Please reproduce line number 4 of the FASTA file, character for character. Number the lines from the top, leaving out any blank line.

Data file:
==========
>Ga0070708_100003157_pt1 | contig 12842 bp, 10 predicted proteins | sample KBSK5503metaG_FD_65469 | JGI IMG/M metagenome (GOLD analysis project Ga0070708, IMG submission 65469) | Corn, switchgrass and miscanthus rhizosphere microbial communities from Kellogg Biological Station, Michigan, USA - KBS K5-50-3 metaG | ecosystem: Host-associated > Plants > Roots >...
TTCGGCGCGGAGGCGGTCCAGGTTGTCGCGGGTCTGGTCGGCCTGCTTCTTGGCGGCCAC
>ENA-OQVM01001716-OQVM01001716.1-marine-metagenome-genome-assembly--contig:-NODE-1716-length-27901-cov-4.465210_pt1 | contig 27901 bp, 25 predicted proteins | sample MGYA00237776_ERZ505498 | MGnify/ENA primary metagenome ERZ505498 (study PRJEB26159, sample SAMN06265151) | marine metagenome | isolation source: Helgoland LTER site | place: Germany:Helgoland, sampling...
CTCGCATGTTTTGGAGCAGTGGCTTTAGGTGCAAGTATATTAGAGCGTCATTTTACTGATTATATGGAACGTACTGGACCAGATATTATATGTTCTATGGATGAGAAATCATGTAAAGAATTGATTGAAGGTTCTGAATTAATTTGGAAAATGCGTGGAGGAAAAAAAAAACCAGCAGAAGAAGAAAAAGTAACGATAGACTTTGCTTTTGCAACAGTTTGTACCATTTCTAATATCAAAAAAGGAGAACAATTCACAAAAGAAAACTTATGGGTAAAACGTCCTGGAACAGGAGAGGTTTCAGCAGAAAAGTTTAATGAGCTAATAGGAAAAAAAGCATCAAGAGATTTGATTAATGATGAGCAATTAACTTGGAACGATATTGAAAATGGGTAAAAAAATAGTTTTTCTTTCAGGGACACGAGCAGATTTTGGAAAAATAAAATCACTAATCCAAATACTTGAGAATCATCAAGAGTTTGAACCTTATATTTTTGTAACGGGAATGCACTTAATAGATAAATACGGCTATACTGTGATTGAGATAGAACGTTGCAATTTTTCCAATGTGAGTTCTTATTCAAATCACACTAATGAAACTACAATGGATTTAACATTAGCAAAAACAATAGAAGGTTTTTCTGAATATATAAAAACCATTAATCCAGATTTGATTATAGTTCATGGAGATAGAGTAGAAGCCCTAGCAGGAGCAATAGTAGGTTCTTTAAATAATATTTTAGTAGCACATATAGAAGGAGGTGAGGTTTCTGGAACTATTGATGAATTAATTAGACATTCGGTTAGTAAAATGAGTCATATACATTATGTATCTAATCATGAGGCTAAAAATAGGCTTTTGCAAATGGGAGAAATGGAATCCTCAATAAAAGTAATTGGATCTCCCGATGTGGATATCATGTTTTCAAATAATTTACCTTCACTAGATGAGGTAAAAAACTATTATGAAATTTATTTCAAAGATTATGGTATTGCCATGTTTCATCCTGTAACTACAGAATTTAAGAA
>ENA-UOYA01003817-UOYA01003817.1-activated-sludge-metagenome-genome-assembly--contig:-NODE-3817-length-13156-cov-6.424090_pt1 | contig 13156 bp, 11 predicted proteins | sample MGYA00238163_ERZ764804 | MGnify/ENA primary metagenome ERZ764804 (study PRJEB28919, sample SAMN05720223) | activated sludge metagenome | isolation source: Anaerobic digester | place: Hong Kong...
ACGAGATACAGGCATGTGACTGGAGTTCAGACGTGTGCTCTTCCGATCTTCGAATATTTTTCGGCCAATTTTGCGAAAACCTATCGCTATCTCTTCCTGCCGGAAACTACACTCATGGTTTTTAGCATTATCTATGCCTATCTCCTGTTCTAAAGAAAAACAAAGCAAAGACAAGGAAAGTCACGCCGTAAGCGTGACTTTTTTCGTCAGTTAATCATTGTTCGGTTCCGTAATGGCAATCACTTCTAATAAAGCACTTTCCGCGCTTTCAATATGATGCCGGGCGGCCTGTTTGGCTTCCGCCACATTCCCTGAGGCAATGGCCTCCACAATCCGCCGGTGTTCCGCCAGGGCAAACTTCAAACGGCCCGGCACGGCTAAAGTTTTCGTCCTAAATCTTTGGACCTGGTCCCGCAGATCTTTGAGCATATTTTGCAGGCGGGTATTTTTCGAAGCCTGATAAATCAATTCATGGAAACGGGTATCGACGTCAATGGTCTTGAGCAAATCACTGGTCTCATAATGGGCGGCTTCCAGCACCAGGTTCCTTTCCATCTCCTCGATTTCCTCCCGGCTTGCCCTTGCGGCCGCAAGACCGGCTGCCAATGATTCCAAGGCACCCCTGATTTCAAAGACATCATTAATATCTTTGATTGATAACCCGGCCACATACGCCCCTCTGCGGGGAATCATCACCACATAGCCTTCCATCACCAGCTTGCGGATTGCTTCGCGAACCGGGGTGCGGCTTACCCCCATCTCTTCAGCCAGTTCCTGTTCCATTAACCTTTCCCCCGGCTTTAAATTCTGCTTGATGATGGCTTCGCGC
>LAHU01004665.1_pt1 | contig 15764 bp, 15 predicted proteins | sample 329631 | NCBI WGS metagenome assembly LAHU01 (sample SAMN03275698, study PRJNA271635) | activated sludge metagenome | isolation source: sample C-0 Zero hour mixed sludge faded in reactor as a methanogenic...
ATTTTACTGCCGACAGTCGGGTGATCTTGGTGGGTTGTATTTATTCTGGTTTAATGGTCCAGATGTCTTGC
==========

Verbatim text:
CTCGCATGTTTTGGAGCAGTGGCTTTAGGTGCAAGTATATTAGAGCGTCATTTTACTGATTATATGGAACGTACTGGACCAGATATTATATGTTCTATGGATGAGAAATCATGTAAAGAATTGATTGAAGGTTCTGAATTAATTTGGAAAATGCGTGGAGGAAAAAAAAAACCAGCAGAAGAAGAAAAAGTAACGATAGACTTTGCTTTTGCAACAGTTTGTACCATTTCTAATATCAAAAAAGGAGAACAATTCACAAAAGAAAACTTATGGGTAAAACGTCCTGGAACAGGAGAGGTTTCAGCAGAAAAGTTTAATGAGCTAATAGGAAAAAAAGCATCAAGAGATTTGATTAATGATGAGCAATTAACTTGGAACGATATTGAAAATGGGTAAAAAAATAGTTTTTCTTTCAGGGACACGAGCAGATTTTGGAAAAATAAAATCACTAATCCAAATACTTGAGAATCATCAAGAGTTTGAACCTTATATTTTTGTAACGGGAATGCACTTAATAGATAAATACGGCTATACTGTGATTGAGATAGAACGTTGCAATTTTTCCAATGTGAGTTCTTATTCAAATCACACTAATGAAACTACAATGGATTTAACATTAGCAAAAACAATAGAAGGTTTTTCTGAATATATAAAAACCATTAATCCAGATTTGATTATAGTTCATGGAGATAGAGTAGAAGCCCTAGCAGGAGCAATAGTAGGTTCTTTAAATAATATTTTAGTAGCACATATAGAAGGAGGTGAGGTTTCTGGAACTATTGATGAATTAATTAGACATTCGGTTAGTAAAATGAGTCATATACATTATGTATCTAATCATGAGGCTAAAAATAGGCTTTTGCAAATGGGAGAAATGGAATCCTCAATAAAAGTAATTGGATCTCCCGATGTGGATATCATGTTTTCAAATAATTTACCTTCACTAGATGAGGTAAAAAACTATTATGAAATTTATTTCAAAGATTATGGTATTGCCATGTTTCATCCTGTAACTACAGAATTTAAGAA